Topic: Louisiana

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Latest USGS study finds fracking is not a current threat to drinking water

In a study published May 31, 2017, the United States Geological Survey concluded that unconventional oil and gas production in the Eagle Ford, Fayetteville, and Haynesville shale formations is “not currently a significant source of methane or benzene to drinking water wells.”

Researchers sampled over one hundred drinking-water wells in the frack zones of Texas, Louisiana, and Arkansas. This produced two key observations about the quality of the water. First, over 90 percent of the wells containing methane had concentrations below the government’s proposed threshold of 10 milligrams per liter. And even then, “most of the methane detected in groundwater … Continue Reading

EPA reviews states’ solid waste management regulations for oil and gas operations

In an April 1, 2014 memorandum, the U.S. Environmental Protection Agency (EPA) summarized state regulatory programs concerning the management of solid waste from oil and natural gas exploration, development and production (E&P) operations.

In reviewing each state’s regulations, the EPA focused on surface storage and disposal facilities managing produced waters, drilling muds, drilling cuttings, hydraulic fracturing return fluids, and various other waste liquids and materials intrinsically related to oil and gas E&P.

The EPA found that the state regulations were primarily concerned with the “technical requirements associated with the design, construction, operation, maintenance, closure, and reclamation of surface pits, … Continue Reading

Senators question EPA’s proposed research into states’ efforts to regulate hydraulic fracturing

In a letter dated May 8, 2014, five U.S. senators urged the Office of Inspector (OIG) of the U.S. Environmental Protection Agency (EPA) to discontinue its “preliminary research on the EPA’s and states’ ability to manage potential threats to water resources from hydraulic fracturing,” arguing that such a review is “well outside the mission and expertise of the OIG…[and] duplicative of numerous other federal efforts.”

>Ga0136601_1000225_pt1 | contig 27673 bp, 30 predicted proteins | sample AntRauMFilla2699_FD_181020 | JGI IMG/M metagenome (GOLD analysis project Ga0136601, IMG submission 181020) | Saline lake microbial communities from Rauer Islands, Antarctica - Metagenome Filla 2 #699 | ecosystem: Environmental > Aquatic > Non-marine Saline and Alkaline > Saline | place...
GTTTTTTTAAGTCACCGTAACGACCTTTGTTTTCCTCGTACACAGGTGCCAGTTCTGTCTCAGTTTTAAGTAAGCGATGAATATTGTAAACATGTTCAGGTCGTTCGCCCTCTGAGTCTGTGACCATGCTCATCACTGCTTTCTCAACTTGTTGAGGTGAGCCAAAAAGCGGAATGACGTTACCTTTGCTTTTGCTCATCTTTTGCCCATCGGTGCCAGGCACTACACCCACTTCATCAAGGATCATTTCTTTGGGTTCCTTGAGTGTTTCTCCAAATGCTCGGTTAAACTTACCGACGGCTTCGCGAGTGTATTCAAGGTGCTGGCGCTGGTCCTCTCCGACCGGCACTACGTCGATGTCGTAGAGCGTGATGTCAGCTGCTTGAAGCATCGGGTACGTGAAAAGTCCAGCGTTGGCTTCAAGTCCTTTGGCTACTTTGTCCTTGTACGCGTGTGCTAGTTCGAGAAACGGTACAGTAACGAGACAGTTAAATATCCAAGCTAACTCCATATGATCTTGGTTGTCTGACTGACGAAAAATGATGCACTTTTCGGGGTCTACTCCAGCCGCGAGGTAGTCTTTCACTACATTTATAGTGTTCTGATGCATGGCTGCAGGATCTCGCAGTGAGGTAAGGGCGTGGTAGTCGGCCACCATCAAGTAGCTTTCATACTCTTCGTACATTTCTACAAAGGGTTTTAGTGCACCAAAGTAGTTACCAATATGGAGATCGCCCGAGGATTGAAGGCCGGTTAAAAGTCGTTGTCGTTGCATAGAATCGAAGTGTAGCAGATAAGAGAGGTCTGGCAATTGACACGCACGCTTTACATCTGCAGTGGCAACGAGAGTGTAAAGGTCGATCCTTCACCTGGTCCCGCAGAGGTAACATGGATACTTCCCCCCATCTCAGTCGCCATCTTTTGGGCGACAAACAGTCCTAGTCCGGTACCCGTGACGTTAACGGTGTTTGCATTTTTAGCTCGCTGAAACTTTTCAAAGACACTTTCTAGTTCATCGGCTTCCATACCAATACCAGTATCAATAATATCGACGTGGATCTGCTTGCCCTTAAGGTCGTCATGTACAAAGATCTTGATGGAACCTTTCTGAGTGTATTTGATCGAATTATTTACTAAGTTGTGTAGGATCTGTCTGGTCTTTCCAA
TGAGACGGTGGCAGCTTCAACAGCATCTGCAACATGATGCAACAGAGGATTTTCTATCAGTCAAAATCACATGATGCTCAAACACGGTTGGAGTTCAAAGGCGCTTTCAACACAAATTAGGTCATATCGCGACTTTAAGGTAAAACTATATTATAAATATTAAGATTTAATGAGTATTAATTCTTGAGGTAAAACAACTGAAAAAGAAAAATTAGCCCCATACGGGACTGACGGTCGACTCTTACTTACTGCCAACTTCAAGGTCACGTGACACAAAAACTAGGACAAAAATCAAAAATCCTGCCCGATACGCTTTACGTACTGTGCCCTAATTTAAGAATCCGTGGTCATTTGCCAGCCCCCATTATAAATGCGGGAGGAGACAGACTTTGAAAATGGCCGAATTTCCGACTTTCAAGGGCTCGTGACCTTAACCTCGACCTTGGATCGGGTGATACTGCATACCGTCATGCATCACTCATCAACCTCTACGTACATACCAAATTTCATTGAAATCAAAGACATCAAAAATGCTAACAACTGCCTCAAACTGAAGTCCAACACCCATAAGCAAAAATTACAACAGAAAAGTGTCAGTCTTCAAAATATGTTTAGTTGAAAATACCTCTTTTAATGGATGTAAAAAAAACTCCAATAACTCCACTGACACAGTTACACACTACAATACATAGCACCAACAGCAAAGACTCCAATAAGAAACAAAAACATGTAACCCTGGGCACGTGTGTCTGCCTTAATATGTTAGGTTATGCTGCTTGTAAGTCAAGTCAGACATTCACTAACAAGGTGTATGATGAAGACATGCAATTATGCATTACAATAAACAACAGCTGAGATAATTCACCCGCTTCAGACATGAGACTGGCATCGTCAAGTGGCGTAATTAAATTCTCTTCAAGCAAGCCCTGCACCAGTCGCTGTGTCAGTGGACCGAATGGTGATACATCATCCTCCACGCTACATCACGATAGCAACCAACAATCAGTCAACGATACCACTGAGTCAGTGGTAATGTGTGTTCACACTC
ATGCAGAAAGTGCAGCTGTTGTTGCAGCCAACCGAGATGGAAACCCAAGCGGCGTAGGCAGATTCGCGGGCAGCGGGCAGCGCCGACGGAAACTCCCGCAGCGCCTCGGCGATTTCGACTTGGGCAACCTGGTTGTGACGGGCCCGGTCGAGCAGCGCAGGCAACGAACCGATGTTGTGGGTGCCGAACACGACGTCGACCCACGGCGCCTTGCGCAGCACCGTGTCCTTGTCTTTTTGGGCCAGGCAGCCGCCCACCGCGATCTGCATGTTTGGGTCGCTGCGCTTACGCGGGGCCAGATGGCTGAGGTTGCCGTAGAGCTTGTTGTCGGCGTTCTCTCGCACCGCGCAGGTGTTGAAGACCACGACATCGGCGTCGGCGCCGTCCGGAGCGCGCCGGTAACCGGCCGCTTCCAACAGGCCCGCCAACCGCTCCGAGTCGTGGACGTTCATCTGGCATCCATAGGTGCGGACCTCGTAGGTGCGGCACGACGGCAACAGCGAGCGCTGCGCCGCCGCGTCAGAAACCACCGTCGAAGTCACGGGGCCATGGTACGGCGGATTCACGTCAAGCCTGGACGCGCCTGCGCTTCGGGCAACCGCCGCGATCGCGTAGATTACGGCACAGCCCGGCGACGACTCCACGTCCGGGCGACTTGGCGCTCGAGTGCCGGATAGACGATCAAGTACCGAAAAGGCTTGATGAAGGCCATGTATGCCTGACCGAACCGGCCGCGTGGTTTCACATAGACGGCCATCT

The OIG announced its proposed research in a memorandum dated February 5, 2014, stating that it would evaluate the regulatory authority that is available to the EPA and the states, identify potential threats to water … Continue Reading

Survey of Flaring Regs for Arkansas, Colorado, Louisiana, North Dakota, Pennsylvania, Texas and Wyoming

Survey of Flaring Regs for Arkansas, Colorado, Louisiana, North Dakota, Pennsylvania, Texas and WyomingNatural gas production is booming in the United States.

Operators, aided by advances in hydraulic fracturing, have ramped up production, whether by reworking old oil wells or exploiting new formations altogether.
However, just because an operator has the ability to produce natural gas does not necessarily mean that it can sell the gas; compressors, pipelines, treatment plants, and other infrastructure must be prepared in order to get the gas to market.

In some cases, this lack of infrastructure has led operators to vent or flare gas at the wellhead.

In order to get a better understanding of where the law … Continue Reading

FERC Approves Sabine Pass LNG Exports and Vacates Jordan Cove LNG Imports

On April 16, 2012, FERC  issued a precedent setting order approving a proposal by Sabine Pass Liquefaction, LLC and Sabine Pass LNG, L.P. (collectively, “Sabine Pass”) to site, construct and operate facilities to liquefy domestic natural gas for export to world markets.

The Sabine Pass Liquefaction Project will be constructed at the existing Sabine Pass LNG, L.P. terminal in Cameron Parish, Louisiana.

Upon completion of the Liquefaction Project, the Sabine Pass terminal will be the first bi-directional LNG facility in the U.S., capable of importing and regasifying foreign-sourced LNG, and liquefying and exporting domestically produced natural gas as LNG. FERC’s … Continue Reading

Texas, Other States Move Forward With Hydraulic Fracturing Disclosure Regulations

Earlier this year, Texas became the latest state to draft regulations requiring the disclosure of chemicals used in the hydraulic fracturing process. Michigan and Montana issued similar regulations over the summer, joining Arkansas, Wyoming, and Pennsylvania as states recently active in regulating hydraulic fracturing.[1] The new regulations require specific disclosures by operators and outline requirements for construction and operation of the well and continued monitoring of well activity. Three additional states, Louisiana, New York, and North Dakota, have proposed regulations open for public comment. This briefing examines recent changes and additions in hydraulic fracturing regulations throughout the country.

Texas: Public

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